The reason I’m sharing this story is that I found the teams I managed were usually drawn to solve the “easy” or “fun” parts of their Challenge first. This often created significant constraints on how they would solve the “hard” parts of their Challenge. The “problem” is that trying to start with the “hard parts” might leave the team “stuck” or frustrated.
One of the Challenges a TM faces is making sure their team “strikes a balance” in how they fill their jar. They need to think about the “big rocks” (the “hard parts” or the high-scoring elements) early enough that they have “maximum flexibility” in how they attack those issues. Similarly, I’ve found that progress begets progress — by which I mean that if a team gets SOMETHING done, this often provides inspiration and energy to get other things done.
I often tried to “channel” this energy towards the hard/important bits — but would redirect the team to something “fun” or “easy” whenever it appeared they were losing momentum.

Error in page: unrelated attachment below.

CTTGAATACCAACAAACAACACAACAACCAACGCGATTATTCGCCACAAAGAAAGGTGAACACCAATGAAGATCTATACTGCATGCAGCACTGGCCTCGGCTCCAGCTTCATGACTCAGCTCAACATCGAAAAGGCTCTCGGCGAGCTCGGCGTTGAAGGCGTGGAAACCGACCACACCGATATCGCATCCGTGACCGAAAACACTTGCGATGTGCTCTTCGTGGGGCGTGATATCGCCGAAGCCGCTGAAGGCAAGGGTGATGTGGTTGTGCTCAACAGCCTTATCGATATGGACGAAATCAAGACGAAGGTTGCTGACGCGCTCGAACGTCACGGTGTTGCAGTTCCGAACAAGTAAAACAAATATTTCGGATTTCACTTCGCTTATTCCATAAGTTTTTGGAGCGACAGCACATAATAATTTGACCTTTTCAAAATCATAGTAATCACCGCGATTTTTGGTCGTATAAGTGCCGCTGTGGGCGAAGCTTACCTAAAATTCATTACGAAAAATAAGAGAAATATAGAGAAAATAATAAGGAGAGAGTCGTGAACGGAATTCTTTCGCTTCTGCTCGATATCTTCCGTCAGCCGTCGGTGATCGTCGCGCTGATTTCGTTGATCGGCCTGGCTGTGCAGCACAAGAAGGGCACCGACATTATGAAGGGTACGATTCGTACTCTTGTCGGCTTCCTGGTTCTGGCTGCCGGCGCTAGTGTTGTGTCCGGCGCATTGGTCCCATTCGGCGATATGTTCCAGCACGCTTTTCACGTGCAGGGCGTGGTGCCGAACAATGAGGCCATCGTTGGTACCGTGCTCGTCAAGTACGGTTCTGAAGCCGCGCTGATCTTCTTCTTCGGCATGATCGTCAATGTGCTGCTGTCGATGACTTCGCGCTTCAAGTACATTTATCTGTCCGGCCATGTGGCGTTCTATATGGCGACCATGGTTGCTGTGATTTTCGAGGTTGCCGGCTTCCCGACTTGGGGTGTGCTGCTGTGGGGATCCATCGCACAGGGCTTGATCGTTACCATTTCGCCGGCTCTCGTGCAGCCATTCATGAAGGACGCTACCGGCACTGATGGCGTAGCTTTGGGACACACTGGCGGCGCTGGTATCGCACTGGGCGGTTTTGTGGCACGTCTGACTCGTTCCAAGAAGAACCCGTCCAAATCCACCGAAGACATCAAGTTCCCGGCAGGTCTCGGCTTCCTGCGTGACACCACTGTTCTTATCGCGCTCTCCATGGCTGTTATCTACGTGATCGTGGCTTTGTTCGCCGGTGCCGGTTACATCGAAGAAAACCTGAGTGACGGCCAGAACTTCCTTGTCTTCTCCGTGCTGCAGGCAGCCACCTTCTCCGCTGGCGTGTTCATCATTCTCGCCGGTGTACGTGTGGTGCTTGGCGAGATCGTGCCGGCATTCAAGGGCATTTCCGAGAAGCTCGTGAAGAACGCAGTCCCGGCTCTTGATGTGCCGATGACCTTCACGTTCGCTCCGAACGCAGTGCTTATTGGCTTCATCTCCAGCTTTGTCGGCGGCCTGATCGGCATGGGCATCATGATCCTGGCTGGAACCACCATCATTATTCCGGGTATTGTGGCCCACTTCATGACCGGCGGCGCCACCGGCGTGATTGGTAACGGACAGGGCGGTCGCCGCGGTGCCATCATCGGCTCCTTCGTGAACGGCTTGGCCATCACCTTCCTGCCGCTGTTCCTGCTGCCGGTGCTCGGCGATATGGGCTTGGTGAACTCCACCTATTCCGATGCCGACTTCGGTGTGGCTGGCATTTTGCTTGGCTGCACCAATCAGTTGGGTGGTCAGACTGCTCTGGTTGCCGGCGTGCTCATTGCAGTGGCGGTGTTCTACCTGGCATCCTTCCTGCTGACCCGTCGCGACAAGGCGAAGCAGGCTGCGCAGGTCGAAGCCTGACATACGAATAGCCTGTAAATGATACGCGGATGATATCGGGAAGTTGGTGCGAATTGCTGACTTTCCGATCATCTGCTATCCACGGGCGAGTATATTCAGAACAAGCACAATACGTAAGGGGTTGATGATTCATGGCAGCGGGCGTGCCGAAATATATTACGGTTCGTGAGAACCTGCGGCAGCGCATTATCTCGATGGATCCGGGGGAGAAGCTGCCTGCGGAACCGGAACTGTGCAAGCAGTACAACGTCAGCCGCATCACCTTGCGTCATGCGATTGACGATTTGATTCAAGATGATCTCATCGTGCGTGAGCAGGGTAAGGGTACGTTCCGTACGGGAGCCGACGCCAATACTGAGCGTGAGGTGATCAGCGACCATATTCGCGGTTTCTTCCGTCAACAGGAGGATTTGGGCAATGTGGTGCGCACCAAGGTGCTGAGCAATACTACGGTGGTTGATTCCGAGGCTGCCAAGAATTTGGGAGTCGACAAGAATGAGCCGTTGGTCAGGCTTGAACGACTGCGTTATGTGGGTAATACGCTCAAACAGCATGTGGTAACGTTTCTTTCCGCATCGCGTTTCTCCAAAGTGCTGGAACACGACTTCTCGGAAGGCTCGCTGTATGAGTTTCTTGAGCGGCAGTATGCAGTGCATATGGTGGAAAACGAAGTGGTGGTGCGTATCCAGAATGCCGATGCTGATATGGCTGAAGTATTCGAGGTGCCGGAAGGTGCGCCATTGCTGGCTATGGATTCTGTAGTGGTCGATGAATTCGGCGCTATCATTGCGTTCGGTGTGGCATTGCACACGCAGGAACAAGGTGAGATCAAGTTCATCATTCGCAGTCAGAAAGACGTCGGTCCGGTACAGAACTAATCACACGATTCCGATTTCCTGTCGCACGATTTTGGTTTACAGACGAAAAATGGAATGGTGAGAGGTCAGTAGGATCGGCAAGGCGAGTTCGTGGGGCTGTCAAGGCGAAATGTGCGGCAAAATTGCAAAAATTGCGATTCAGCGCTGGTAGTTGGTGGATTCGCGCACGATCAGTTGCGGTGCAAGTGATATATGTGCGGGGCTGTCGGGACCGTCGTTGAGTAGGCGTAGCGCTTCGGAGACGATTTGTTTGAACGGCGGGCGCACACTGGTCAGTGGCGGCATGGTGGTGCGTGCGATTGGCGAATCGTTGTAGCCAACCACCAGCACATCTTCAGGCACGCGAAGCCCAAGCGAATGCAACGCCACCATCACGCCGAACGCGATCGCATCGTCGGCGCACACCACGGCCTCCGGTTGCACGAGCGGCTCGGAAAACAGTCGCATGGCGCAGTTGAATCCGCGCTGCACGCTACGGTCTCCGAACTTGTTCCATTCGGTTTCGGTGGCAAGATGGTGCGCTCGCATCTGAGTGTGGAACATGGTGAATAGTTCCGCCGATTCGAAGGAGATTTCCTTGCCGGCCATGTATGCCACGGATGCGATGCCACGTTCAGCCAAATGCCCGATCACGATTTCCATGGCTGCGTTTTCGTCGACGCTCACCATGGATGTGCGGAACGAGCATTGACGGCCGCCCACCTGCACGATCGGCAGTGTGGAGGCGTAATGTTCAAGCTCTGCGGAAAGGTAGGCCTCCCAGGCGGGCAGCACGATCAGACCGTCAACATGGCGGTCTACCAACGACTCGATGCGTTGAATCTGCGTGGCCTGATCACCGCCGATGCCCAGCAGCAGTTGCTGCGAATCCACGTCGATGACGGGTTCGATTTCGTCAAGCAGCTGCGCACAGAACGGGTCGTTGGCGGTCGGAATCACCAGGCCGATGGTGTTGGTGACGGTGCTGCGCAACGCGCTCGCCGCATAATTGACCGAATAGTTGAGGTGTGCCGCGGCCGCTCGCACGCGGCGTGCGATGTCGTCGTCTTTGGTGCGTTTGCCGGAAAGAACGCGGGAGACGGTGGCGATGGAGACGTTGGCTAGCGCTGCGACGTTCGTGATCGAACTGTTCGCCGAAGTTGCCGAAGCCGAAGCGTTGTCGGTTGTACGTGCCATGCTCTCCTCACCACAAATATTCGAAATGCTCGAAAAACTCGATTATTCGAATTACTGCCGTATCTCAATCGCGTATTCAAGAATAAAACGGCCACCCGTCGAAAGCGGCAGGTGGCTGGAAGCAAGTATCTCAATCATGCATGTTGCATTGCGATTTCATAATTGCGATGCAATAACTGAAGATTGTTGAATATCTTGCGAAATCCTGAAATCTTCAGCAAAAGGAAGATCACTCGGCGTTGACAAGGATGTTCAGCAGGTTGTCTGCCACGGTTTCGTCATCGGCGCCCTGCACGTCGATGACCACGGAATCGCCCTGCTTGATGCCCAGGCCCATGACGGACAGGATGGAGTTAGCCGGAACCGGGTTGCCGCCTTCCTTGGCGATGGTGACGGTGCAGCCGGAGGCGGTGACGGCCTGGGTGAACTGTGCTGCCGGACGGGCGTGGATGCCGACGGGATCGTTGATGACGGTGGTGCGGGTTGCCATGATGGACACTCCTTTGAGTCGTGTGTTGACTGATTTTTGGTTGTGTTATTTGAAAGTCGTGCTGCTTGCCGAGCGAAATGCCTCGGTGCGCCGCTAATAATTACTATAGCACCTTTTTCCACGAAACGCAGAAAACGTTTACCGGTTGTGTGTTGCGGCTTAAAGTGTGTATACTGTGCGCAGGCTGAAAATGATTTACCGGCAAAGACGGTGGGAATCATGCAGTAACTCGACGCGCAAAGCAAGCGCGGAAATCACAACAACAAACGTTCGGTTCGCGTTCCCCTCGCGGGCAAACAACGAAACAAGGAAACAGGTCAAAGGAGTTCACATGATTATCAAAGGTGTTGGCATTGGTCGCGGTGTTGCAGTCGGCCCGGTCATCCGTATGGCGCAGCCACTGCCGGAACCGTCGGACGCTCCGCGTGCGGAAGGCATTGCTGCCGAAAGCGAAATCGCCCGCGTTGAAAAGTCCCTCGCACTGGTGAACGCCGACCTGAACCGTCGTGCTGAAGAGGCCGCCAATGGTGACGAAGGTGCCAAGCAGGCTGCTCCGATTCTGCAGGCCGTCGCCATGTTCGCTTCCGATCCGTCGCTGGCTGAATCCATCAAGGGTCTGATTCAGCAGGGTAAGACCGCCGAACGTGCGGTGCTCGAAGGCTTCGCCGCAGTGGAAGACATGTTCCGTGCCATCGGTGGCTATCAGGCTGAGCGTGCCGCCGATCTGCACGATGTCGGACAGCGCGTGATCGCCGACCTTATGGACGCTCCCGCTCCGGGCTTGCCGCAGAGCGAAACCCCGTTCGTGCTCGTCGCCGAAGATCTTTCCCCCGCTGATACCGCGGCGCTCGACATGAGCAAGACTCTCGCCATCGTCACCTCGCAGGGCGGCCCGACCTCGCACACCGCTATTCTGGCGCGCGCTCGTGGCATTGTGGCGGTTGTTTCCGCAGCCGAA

There isn’t a single “right answer” on this. However, I’ve had enough teams dismiss a REALLY creative approach to a high-scoring element simply because it wasn’t consistent with the approach adopted for a low-scoring element that they’d already completed that I tried to get the team to at least brainstorm the high-scoring elements before they built ANYTHING.
Motivation = Food
Our team set a goal of what they had to accomplish before they were allowed to eat. Sometimes they were eating on the way out the door, but usually they reached their goal for the meeting. At the beginning of the year their goals weren’t very big and then they got more serious as time went on.
My team loved to build things and hated doing research and writing – and we used that as an incentive too. No making of anything until the research and script are basically done. I think we all figure out what works for our teams and utilize that.